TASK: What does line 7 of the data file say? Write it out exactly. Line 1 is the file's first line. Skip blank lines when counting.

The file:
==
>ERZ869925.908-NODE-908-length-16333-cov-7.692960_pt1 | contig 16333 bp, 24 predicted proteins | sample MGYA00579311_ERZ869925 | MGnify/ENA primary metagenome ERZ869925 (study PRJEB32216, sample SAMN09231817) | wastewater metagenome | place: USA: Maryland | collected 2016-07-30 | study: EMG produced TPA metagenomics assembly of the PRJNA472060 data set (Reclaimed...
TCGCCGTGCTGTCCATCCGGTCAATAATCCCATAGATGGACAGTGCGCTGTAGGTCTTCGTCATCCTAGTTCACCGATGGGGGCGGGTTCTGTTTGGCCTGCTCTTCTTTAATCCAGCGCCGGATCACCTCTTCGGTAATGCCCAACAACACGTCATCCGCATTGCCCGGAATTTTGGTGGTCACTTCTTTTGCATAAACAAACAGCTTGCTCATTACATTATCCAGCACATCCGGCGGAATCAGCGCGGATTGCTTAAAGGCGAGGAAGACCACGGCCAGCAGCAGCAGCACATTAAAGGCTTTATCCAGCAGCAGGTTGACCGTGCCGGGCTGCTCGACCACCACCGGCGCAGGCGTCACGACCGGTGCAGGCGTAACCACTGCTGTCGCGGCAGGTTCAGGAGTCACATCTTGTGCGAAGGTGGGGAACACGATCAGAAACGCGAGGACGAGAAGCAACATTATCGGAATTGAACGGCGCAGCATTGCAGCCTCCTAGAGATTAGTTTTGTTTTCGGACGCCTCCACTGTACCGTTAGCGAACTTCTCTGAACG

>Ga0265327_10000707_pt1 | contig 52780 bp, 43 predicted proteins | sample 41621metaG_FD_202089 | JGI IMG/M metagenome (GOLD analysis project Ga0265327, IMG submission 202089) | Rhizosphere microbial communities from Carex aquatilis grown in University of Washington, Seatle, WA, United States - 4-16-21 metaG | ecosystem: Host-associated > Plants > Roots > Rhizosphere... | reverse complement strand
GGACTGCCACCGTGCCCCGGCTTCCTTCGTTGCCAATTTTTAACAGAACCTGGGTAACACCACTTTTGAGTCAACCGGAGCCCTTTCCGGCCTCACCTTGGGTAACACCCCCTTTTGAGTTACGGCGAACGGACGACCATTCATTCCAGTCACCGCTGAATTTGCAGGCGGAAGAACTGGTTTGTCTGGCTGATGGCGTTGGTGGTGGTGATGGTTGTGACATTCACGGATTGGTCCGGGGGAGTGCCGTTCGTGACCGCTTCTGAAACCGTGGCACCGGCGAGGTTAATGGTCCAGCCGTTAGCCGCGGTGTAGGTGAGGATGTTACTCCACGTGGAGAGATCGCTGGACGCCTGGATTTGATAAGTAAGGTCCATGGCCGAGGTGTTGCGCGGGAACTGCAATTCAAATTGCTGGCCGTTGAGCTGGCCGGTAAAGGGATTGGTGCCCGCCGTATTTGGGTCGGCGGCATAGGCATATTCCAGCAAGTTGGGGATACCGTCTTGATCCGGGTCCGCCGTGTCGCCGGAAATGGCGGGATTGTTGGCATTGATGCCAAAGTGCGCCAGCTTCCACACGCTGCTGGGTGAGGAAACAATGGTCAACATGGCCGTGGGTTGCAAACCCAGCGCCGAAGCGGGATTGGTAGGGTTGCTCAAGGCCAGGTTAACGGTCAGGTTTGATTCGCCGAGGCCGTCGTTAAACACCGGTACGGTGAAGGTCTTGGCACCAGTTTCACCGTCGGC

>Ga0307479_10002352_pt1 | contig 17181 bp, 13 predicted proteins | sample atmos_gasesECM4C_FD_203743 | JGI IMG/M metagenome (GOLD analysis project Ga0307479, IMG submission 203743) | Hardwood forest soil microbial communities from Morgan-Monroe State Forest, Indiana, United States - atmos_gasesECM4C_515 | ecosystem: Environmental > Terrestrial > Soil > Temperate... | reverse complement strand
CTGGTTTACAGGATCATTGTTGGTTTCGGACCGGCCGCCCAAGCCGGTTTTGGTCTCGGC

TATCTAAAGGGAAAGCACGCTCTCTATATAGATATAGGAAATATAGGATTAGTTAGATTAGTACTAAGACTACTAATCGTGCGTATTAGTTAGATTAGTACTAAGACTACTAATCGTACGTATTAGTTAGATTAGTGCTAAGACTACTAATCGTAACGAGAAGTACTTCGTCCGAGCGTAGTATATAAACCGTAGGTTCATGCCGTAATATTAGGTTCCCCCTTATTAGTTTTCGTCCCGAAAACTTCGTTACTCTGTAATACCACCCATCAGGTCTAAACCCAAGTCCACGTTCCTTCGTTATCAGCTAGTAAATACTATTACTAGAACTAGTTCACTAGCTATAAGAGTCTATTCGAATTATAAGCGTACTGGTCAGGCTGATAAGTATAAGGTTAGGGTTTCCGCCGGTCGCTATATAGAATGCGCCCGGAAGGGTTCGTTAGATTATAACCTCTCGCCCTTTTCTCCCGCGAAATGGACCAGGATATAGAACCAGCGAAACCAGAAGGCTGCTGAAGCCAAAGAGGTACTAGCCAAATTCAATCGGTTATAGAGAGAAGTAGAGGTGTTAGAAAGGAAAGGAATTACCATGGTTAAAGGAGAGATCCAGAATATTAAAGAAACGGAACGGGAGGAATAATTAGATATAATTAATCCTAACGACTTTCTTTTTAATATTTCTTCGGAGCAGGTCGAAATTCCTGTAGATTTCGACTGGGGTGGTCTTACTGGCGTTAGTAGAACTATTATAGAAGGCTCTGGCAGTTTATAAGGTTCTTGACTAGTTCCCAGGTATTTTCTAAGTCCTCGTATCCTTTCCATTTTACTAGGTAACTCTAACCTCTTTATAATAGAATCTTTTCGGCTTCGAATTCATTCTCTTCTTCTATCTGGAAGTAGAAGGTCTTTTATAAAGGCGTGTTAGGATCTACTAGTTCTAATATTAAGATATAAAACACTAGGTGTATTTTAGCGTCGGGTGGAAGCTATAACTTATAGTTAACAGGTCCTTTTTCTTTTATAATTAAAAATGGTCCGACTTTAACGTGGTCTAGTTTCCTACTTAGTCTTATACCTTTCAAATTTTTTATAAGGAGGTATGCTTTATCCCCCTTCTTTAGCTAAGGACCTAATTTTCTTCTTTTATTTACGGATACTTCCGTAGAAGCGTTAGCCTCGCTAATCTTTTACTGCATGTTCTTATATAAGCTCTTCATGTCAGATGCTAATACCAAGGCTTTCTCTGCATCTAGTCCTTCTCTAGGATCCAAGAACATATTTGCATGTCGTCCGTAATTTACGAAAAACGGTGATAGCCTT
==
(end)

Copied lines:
TATCTAAAGGGAAAGCACGCTCTCTATATAGATATAGGAAATATAGGATTAGTTAGATTAGTACTAAGACTACTAATCGTGCGTATTAGTTAGATTAGTACTAAGACTACTAATCGTACGTATTAGTTAGATTAGTGCTAAGACTACTAATCGTAACGAGAAGTACTTCGTCCGAGCGTAGTATATAAACCGTAGGTTCATGCCGTAATATTAGGTTCCCCCTTATTAGTTTTCGTCCCGAAAACTTCGTTACTCTGTAATACCACCCATCAGGTCTAAACCCAAGTCCACGTTCCTTCGTTATCAGCTAGTAAATACTATTACTAGAACTAGTTCACTAGCTATAAGAGTCTATTCGAATTATAAGCGTACTGGTCAGGCTGATAAGTATAAGGTTAGGGTTTCCGCCGGTCGCTATATAGAATGCGCCCGGAAGGGTTCGTTAGATTATAACCTCTCGCCCTTTTCTCCCGCGAAATGGACCAGGATATAGAACCAGCGAAACCAGAAGGCTGCTGAAGCCAAAGAGGTACTAGCCAAATTCAATCGGTTATAGAGAGAAGTAGAGGTGTTAGAAAGGAAAGGAATTACCATGGTTAAAGGAGAGATCCAGAATATTAAAGAAACGGAACGGGAGGAATAATTAGATATAATTAATCCTAACGACTTTCTTTTTAATATTTCTTCGGAGCAGGTCGAAATTCCTGTAGATTTCGACTGGGGTGGTCTTACTGGCGTTAGTAGAACTATTATAGAAGGCTCTGGCAGTTTATAAGGTTCTTGACTAGTTCCCAGGTATTTTCTAAGTCCTCGTATCCTTTCCATTTTACTAGGTAACTCTAACCTCTTTATAATAGAATCTTTTCGGCTTCGAATTCATTCTCTTCTTCTATCTGGAAGTAGAAGGTCTTTTATAAAGGCGTGTTAGGATCTACTAGTTCTAATATTAAGATATAAAACACTAGGTGTATTTTAGCGTCGGGTGGAAGCTATAACTTATAGTTAACAGGTCCTTTTTCTTTTATAATTAAAAATGGTCCGACTTTAACGTGGTCTAGTTTCCTACTTAGTCTTATACCTTTCAAATTTTTTATAAGGAGGTATGCTTTATCCCCCTTCTTTAGCTAAGGACCTAATTTTCTTCTTTTATTTACGGATACTTCCGTAGAAGCGTTAGCCTCGCTAATCTTTTACTGCATGTTCTTATATAAGCTCTTCATGTCAGATGCTAATACCAAGGCTTTCTCTGCATCTAGTCCTTCTCTAGGATCCAAGAACATATTTGCATGTCGTCCGTAATTTACGAAAAACGGTGATAGCCTT